Shoes exhibit at SCADFash

Exhibit Visit - "Shoes: Pleasure and Pain" at SCADFash

Back from the Shoes: Pleasure and Pain exhibit, which was chock full of amazing shoes spanning 2,000+ years!

Here's a review (originally posted as a "Note" on the BDV FB Page):

Photos were not allowed, as the exhibit belongs to the Victoria and Albert Museum, in London, not to SCAD FASH Museum of Fashion and Film. Why that matters, I don't know -- seems the more you share the more likely others will want to visit your exhibit -- but I don't make the rules. They said it was fine to share website photos, which is what I've done.

My favorite part was a display of immaculate 1920s and 30s shoes belonging to a single collector. Among the typical flapper t-strap, curvy-heeled shoes we're familiar with was a mind-blowing pair of knee-high, bright red, lace-up leather boots with high heels! Who knew?

Other pairs that blew my mind were from the turn of the first century (yes, really, shoes from New Testament days), several from the 15th, 16th, and 18th centuries, and the lotus shoes for bound Chinese feet (which are incredible and horrifying at the same time).

The shoes on display were quite diverse, representing every class of people, from all around the globe.

17th Century Chopines
Chopines (to elevate you above the muddy streets), 1600s.

Ferragamo rainbow platform shoes
Not my thing, but definitely ahead of their time: 
Ferragamo Rainbow Sandals, 1938.


There were also a few interesting short films on continuous loop throughout the space.


Two aspects of the exhibit we could've done without:

1. For the bulk of the exhibit, the only information provided was accessible solely via a website app. Can we do nothing at all without looking at a screen? My mom, who doesn't have or use a smartphone was at my mercy to provide any details. What if she'd gone alone, or with another low-tech friend?

On a positive note, the lack of printed info created 200+ "Guess the Date" quizzes for me. Fun for a bit, but it got old fast. Sometimes you just want to look at what you're there to see, and not have to refer to a confounded screen. Get off my lawn!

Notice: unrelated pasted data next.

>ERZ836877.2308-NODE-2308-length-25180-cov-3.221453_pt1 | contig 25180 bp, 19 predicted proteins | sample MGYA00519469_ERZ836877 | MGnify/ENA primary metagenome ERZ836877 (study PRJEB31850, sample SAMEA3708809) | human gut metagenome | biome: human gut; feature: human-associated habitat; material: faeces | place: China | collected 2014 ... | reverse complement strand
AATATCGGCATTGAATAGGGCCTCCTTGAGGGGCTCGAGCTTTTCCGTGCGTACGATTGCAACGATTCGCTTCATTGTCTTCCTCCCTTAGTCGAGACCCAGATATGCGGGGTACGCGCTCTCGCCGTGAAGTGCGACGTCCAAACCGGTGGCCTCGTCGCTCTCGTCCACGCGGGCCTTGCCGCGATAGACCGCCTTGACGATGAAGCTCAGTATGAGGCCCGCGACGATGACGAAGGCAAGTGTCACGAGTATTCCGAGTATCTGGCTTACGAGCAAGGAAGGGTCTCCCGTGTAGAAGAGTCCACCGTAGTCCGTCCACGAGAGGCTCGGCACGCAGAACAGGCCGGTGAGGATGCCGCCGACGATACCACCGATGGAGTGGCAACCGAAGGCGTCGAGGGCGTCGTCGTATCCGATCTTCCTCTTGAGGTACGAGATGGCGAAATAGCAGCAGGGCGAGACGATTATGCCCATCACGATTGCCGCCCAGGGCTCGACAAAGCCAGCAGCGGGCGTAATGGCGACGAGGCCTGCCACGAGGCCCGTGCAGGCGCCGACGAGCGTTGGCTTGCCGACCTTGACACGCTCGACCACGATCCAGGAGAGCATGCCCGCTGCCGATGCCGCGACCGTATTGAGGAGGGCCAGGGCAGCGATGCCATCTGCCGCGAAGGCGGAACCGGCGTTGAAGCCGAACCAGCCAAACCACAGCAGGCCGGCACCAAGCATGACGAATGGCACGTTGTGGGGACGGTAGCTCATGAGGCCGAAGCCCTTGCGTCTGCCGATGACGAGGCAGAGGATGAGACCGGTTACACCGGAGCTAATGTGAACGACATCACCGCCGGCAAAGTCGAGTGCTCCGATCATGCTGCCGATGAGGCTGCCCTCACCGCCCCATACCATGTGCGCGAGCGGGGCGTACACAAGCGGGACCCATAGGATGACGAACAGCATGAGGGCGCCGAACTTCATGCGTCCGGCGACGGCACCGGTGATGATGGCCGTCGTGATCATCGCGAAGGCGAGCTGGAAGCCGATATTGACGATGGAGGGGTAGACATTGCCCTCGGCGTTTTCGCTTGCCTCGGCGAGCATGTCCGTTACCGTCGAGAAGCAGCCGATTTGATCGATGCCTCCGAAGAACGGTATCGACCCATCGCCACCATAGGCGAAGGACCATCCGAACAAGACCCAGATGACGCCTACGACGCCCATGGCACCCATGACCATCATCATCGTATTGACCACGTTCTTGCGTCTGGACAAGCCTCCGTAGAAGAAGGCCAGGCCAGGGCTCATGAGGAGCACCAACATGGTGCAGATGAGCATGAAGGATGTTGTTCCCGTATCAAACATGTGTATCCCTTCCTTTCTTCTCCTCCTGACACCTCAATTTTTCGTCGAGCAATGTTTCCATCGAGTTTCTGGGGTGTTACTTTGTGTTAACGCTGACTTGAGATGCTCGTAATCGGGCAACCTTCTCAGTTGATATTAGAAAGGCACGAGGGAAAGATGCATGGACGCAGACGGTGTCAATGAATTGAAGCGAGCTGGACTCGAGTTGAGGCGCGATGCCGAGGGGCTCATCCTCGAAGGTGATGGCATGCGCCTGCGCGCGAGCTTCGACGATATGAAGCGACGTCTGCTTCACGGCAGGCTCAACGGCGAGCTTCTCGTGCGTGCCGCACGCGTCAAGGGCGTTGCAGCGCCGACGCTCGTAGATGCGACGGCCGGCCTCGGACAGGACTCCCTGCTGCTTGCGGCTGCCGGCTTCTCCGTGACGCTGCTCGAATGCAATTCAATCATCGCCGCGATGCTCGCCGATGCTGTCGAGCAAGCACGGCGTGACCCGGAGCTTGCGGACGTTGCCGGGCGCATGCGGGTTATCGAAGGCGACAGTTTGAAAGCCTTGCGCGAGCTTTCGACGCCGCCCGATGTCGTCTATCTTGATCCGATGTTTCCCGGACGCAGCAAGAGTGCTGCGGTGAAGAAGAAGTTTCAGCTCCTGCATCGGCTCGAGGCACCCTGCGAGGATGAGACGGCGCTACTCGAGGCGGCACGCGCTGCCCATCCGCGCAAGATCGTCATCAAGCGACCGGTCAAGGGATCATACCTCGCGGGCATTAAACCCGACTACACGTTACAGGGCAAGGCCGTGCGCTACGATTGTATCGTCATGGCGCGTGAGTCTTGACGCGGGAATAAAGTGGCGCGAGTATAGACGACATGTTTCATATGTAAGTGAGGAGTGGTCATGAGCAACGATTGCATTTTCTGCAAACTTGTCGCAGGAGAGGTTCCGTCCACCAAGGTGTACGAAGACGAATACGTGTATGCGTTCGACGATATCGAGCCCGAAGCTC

2. The worst part for us was the annoying (OK, maddening) way the largest section of the exhibit was displayed: behind a solid black wall, with the shoes visible only through giant, eyeball-shaped peepholes! Some shoes could be seen only through a single peephole, and many peepholes required serious bending or even squatting to look through.

eyeball peep holes
One of the many ridiculous sets of eyeball peepholes.

Mom and I agreed the peepholes were more about self-indulgence on the part of the exhibit designer than about showing off the shoes to as many interested, paying museum-goers as possible. My back was hurting by the end of that portion of the exhibit, and I'm not 81 (yet). Anyone in a wheelchair would be out of luck, as peepholes not precisely at eye level would be entirely inaccessible.
And really, is a glass case with standard, printed descriptions so awful? We came to see the shoes, so please, just show us the shoes and tell us what we're looking at without making us work so hard.

Admission to SCADFash is $10 (less for students, etc.), and you'll certainly gasp at many of the 200+ pairs of shoes on display, even if you're not a shoe fanatic (nb: exhibit is now closed). The space is beautiful, and there's a lovely outdoor terrace with sweeping city views where you can sit and relax after your visit.

Photos below belong to SCAD and the Victoria & Albert Museum.

Chinese shoes for bound feet (20th Century)
Shoes for bound feet, 20th century.

Roger Vivier for Dior shoes, 1958Personal favorite (I am nothing if not consistent).
Roger Vivier for Christian Dior, 1958, beaded silk and leather.

Zaha Hadid rubber/fiberglass/leather shoes, 2013Also not me at all, but quiet interesting: 
Zaha Hadid, 2013, rubber/fiberglass/leather.

A few additional, more-detailed reviews of the exhibit for you, with additional photos:…/shoe-love-an…/mIh9cWysSUb6CSY1T60vqJ/…/

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